Posts Tagged ‘community health
PRESS RELEASE 4TH Jan 2011
Today on the 61st birthday of Dr Binayak Sen group of physicians, health activists and human right defenders have come together to form Physician for Human Rights- India. This independent and non political organisation will work on the principles of human rights, medical ethics and social justice. Physicians for Human Rights is a worldwide organisation established in 1981 with a solid foundation of over two decades of investigation, advocacy and accomplishment. It has campaigned vigorously for the human rights of health care workers in various countries and has been in the forefront of the International campaign for justice for Binayak. In fact its founder Jonathan Fine has been in India closely following the case and was present at Binayak’s trial.
We choose to offer the position of Honorary Chairman of Physicians for Human Rights / India to Dr.Binayak Sen who has given his life to these principles and to serve the poorest among us. Without neglecting others equally worthy, we will work tirelessly for his release from prison and complete exoneration of unjust accusations. His prompt return to the fight for human rights, civil liberties and service of India’s masses is essential for the sake of our nation. We strongly communicate our dismay and call for the dropping of charges , recognition of his exceptional contribution to Health & Human rights , his sacrifices & his deep commitment , & rare integrity , his proclaimed consistent support of Non Violence .It was for the above human values reflected in his life & work he was awarded for being a role model for Medical students , by CMC Vellore his Alma Mater .R.R Keithan award for demonstrating the values of the ” father of the Nation” and Johnathan Mann award for his work with the Tribals .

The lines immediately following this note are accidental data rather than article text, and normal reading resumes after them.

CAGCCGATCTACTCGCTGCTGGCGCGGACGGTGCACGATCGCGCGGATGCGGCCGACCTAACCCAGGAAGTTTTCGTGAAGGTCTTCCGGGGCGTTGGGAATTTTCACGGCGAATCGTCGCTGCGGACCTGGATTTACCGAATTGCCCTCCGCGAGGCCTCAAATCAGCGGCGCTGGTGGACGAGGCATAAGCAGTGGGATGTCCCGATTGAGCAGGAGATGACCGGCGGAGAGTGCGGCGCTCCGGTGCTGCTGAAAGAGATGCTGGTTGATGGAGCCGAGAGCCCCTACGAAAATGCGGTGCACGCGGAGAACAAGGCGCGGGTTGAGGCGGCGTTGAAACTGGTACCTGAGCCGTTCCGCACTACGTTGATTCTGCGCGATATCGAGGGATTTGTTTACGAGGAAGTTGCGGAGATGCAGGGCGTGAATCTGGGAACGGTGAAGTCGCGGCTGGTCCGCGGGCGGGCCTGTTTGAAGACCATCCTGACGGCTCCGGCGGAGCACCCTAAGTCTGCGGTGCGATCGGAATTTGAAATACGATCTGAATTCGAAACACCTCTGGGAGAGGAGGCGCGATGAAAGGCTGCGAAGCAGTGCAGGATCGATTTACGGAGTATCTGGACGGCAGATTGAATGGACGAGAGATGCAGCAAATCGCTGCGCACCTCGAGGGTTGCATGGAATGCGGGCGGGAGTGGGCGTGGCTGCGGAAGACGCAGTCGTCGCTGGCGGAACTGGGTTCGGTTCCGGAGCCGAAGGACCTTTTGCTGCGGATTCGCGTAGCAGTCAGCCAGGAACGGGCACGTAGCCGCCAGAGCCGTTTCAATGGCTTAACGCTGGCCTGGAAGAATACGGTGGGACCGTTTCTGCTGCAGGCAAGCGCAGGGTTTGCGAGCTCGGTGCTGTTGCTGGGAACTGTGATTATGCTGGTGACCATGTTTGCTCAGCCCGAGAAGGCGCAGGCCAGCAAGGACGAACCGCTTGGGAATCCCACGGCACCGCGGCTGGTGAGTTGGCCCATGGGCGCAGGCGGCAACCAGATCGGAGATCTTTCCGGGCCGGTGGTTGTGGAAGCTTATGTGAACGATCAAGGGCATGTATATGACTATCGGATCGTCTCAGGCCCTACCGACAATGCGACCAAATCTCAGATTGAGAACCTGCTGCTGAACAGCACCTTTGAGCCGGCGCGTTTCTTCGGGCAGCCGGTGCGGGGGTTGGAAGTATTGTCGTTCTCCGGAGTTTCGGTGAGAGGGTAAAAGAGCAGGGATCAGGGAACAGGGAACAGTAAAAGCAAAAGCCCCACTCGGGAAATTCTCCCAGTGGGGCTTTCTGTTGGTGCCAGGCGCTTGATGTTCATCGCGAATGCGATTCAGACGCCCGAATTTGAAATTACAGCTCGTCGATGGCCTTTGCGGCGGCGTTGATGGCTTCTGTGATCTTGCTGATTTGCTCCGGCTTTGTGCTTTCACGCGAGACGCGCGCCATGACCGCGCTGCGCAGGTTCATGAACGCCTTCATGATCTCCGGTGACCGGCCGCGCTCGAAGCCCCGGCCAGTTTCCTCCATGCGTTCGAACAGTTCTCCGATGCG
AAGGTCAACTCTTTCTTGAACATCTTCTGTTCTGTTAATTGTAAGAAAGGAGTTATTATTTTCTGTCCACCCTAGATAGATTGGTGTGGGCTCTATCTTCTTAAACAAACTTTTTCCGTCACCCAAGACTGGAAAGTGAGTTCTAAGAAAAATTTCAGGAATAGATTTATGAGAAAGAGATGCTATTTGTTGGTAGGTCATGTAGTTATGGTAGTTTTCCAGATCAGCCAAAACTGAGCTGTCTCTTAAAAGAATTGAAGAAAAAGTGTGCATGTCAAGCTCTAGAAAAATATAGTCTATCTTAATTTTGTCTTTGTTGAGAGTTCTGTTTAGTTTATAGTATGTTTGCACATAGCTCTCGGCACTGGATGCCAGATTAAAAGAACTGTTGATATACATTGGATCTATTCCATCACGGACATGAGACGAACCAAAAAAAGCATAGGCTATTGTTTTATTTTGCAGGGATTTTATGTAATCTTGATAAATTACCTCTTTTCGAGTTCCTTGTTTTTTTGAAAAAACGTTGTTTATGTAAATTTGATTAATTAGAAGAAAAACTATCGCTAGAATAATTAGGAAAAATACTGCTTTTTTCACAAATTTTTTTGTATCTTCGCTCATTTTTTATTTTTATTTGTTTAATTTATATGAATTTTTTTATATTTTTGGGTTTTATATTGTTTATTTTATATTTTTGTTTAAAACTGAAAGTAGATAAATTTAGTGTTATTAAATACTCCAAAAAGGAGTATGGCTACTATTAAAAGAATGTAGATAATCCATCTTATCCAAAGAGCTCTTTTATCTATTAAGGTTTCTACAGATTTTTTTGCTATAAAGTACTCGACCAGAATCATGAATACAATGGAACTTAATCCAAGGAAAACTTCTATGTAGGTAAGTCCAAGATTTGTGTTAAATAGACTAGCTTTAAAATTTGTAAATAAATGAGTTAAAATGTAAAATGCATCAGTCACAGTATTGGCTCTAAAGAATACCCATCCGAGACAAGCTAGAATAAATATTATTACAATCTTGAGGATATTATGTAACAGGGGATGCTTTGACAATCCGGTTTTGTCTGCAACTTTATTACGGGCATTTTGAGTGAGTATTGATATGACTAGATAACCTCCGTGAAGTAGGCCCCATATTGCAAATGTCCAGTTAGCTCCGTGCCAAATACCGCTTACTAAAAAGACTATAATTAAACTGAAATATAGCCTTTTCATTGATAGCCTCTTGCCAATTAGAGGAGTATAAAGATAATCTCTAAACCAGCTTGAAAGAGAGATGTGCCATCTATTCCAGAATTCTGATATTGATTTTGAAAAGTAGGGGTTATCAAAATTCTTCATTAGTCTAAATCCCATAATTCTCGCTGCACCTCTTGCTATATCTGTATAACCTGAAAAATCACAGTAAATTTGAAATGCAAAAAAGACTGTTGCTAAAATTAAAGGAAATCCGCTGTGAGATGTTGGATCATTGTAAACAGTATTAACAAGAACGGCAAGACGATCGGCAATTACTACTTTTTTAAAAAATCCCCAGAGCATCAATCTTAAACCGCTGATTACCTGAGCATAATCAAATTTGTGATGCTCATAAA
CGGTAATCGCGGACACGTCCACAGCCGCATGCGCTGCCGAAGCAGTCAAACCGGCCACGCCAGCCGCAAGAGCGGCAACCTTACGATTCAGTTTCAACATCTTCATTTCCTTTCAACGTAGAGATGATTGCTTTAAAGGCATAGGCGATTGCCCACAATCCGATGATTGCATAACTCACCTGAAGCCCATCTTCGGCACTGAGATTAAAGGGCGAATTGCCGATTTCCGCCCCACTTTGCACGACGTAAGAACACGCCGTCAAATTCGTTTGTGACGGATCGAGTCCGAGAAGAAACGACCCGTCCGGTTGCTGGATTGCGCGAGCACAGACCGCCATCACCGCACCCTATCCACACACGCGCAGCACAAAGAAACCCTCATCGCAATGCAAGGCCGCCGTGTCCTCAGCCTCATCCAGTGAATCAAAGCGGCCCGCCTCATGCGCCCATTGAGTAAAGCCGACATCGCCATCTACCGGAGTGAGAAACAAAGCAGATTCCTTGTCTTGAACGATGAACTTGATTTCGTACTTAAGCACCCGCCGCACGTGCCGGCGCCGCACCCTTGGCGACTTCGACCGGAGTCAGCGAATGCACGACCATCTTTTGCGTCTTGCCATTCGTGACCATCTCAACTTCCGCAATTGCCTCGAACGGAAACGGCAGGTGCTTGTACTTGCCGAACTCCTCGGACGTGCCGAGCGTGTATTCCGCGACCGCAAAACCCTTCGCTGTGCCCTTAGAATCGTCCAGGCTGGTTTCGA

Physicians for Human Rights – India will mobilize health professionals to advance health, dignity and justice, and to promote the right to health for all. Harnessing the specialized skills, rigor, and passion of doctors, nurses, public health specialists and scientists, PHR India will investigate human rights abuses and will work towards stopping them . We believe that human rights are essential preconditions for the health and well-being of all people. PHR India will educate health professionals and medical, public health, and nursing students and organize them to become active in supporting a movement for human rights and creating a culture of human rights in the medical and scientific professions.
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By systematically persecuting Dr Binayak Sen, a tireless champion of human rights and the rights of adivasis and workers, the Indian state is sending a strong message to civil society about the price of not toeing the line.
Raja bola raat hai,
mantri bola raat hai,
court bola raat hai,
ye subah subah ki baat hai!
(The king said it was night. The minister said it was night. The court said it was night. It was early morning!)
On 24 Dec 2010, the District Court in Raipur in Chhattisgarh state of central India sentenced Dr Binayak Sen to life imprisonment. Given the flimsy nature of the evidence, to most it came as a shock; to the Indian state seeking to silence dissenting human rights activists and social workers, it was shot in the arm.